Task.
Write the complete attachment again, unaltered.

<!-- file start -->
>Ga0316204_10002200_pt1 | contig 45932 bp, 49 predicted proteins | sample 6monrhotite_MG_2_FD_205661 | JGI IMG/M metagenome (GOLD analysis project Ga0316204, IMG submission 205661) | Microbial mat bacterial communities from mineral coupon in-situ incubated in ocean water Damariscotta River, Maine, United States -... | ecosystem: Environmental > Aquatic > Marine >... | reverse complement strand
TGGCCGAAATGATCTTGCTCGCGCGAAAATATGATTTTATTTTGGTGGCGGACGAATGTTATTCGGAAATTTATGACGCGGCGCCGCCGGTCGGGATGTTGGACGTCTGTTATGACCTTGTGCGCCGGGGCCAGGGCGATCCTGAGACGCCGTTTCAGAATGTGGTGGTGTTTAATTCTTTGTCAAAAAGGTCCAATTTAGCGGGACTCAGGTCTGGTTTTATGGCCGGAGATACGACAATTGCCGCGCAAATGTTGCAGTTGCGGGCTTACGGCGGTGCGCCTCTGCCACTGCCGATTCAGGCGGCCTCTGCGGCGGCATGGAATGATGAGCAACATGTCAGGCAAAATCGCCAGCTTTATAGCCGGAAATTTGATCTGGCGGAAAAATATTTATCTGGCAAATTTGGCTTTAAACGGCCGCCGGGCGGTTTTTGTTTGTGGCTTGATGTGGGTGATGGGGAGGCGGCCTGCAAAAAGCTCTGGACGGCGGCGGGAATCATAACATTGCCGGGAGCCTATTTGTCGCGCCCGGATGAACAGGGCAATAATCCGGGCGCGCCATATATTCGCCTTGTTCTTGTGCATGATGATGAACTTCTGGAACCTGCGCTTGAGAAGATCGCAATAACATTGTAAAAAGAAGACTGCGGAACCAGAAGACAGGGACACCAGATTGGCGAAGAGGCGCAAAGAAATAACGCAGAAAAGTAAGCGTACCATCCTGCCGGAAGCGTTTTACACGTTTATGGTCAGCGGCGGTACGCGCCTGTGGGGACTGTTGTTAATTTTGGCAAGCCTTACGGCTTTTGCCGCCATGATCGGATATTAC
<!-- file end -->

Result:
>Ga0316204_10002200_pt1 | contig 45932 bp, 49 predicted proteins | sample 6monrhotite_MG_2_FD_205661 | JGI IMG/M metagenome (GOLD analysis project Ga0316204, IMG submission 205661) | Microbial mat bacterial communities from mineral coupon in-situ incubated in ocean water Damariscotta River, Maine, United States -... | ecosystem: Environmental > Aquatic > Marine >... | reverse complement strand
TGGCCGAAATGATCTTGCTCGCGCGAAAATATGATTTTATTTTGGTGGCGGACGAATGTTATTCGGAAATTTATGACGCGGCGCCGCCGGTCGGGATGTTGGACGTCTGTTATGACCTTGTGCGCCGGGGCCAGGGCGATCCTGAGACGCCGTTTCAGAATGTGGTGGTGTTTAATTCTTTGTCAAAAAGGTCCAATTTAGCGGGACTCAGGTCTGGTTTTATGGCCGGAGATACGACAATTGCCGCGCAAATGTTGCAGTTGCGGGCTTACGGCGGTGCGCCTCTGCCACTGCCGATTCAGGCGGCCTCTGCGGCGGCATGGAATGATGAGCAACATGTCAGGCAAAATCGCCAGCTTTATAGCCGGAAATTTGATCTGGCGGAAAAATATTTATCTGGCAAATTTGGCTTTAAACGGCCGCCGGGCGGTTTTTGTTTGTGGCTTGATGTGGGTGATGGGGAGGCGGCCTGCAAAAAGCTCTGGACGGCGGCGGGAATCATAACATTGCCGGGAGCCTATTTGTCGCGCCCGGATGAACAGGGCAATAATCCGGGCGCGCCATATATTCGCCTTGTTCTTGTGCATGATGATGAACTTCTGGAACCTGCGCTTGAGAAGATCGCAATAACATTGTAAAAAGAAGACTGCGGAACCAGAAGACAGGGACACCAGATTGGCGAAGAGGCGCAAAGAAATAACGCAGAAAAGTAAGCGTACCATCCTGCCGGAAGCGTTTTACACGTTTATGGTCAGCGGCGGTACGCGCCTGTGGGGACTGTTGTTAATTTTGGCAAGCCTTACGGCTTTTGCCGCCATGATCGGATATTAC